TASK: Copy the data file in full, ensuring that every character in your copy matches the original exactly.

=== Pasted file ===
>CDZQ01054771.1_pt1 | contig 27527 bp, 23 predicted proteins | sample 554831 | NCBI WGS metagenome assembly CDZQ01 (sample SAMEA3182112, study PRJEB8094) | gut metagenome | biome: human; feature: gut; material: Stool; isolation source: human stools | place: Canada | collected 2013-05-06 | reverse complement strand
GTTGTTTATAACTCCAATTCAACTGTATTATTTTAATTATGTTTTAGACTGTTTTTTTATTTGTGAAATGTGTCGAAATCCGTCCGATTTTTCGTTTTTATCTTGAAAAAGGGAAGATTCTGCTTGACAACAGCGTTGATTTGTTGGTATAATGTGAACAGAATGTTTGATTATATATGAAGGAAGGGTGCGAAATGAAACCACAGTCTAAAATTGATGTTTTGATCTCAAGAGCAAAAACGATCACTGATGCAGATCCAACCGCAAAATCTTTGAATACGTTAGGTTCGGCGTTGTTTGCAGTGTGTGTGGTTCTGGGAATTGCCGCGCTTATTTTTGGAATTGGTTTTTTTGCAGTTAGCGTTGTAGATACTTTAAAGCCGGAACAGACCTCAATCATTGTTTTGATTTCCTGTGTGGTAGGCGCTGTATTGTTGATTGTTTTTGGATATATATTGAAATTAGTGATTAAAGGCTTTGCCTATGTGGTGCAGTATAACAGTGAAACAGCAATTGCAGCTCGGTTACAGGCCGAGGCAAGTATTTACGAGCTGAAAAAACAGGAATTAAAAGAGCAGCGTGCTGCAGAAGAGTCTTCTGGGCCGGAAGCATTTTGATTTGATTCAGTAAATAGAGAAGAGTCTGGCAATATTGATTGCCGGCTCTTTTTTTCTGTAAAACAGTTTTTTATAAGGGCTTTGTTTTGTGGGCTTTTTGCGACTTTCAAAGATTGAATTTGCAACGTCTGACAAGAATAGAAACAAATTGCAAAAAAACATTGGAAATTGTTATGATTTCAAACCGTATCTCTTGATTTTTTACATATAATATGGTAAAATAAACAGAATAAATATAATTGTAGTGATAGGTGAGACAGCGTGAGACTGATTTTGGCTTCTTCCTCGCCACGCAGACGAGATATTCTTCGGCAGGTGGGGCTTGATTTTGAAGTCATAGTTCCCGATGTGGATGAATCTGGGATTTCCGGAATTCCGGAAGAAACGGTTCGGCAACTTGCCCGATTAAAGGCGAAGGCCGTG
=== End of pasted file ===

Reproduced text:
>CDZQ01054771.1_pt1 | contig 27527 bp, 23 predicted proteins | sample 554831 | NCBI WGS metagenome assembly CDZQ01 (sample SAMEA3182112, study PRJEB8094) | gut metagenome | biome: human; feature: gut; material: Stool; isolation source: human stools | place: Canada | collected 2013-05-06 | reverse complement strand
GTTGTTTATAACTCCAATTCAACTGTATTATTTTAATTATGTTTTAGACTGTTTTTTTATTTGTGAAATGTGTCGAAATCCGTCCGATTTTTCGTTTTTATCTTGAAAAAGGGAAGATTCTGCTTGACAACAGCGTTGATTTGTTGGTATAATGTGAACAGAATGTTTGATTATATATGAAGGAAGGGTGCGAAATGAAACCACAGTCTAAAATTGATGTTTTGATCTCAAGAGCAAAAACGATCACTGATGCAGATCCAACCGCAAAATCTTTGAATACGTTAGGTTCGGCGTTGTTTGCAGTGTGTGTGGTTCTGGGAATTGCCGCGCTTATTTTTGGAATTGGTTTTTTTGCAGTTAGCGTTGTAGATACTTTAAAGCCGGAACAGACCTCAATCATTGTTTTGATTTCCTGTGTGGTAGGCGCTGTATTGTTGATTGTTTTTGGATATATATTGAAATTAGTGATTAAAGGCTTTGCCTATGTGGTGCAGTATAACAGTGAAACAGCAATTGCAGCTCGGTTACAGGCCGAGGCAAGTATTTACGAGCTGAAAAAACAGGAATTAAAAGAGCAGCGTGCTGCAGAAGAGTCTTCTGGGCCGGAAGCATTTTGATTTGATTCAGTAAATAGAGAAGAGTCTGGCAATATTGATTGCCGGCTCTTTTTTTCTGTAAAACAGTTTTTTATAAGGGCTTTGTTTTGTGGGCTTTTTGCGACTTTCAAAGATTGAATTTGCAACGTCTGACAAGAATAGAAACAAATTGCAAAAAAACATTGGAAATTGTTATGATTTCAAACCGTATCTCTTGATTTTTTACATATAATATGGTAAAATAAACAGAATAAATATAATTGTAGTGATAGGTGAGACAGCGTGAGACTGATTTTGGCTTCTTCCTCGCCACGCAGACGAGATATTCTTCGGCAGGTGGGGCTTGATTTTGAAGTCATAGTTCCCGATGTGGATGAATCTGGGATTTCCGGAATTCCGGAAGAAACGGTTCGGCAACTTGCCCGATTAAAGGCGAAGGCCGTG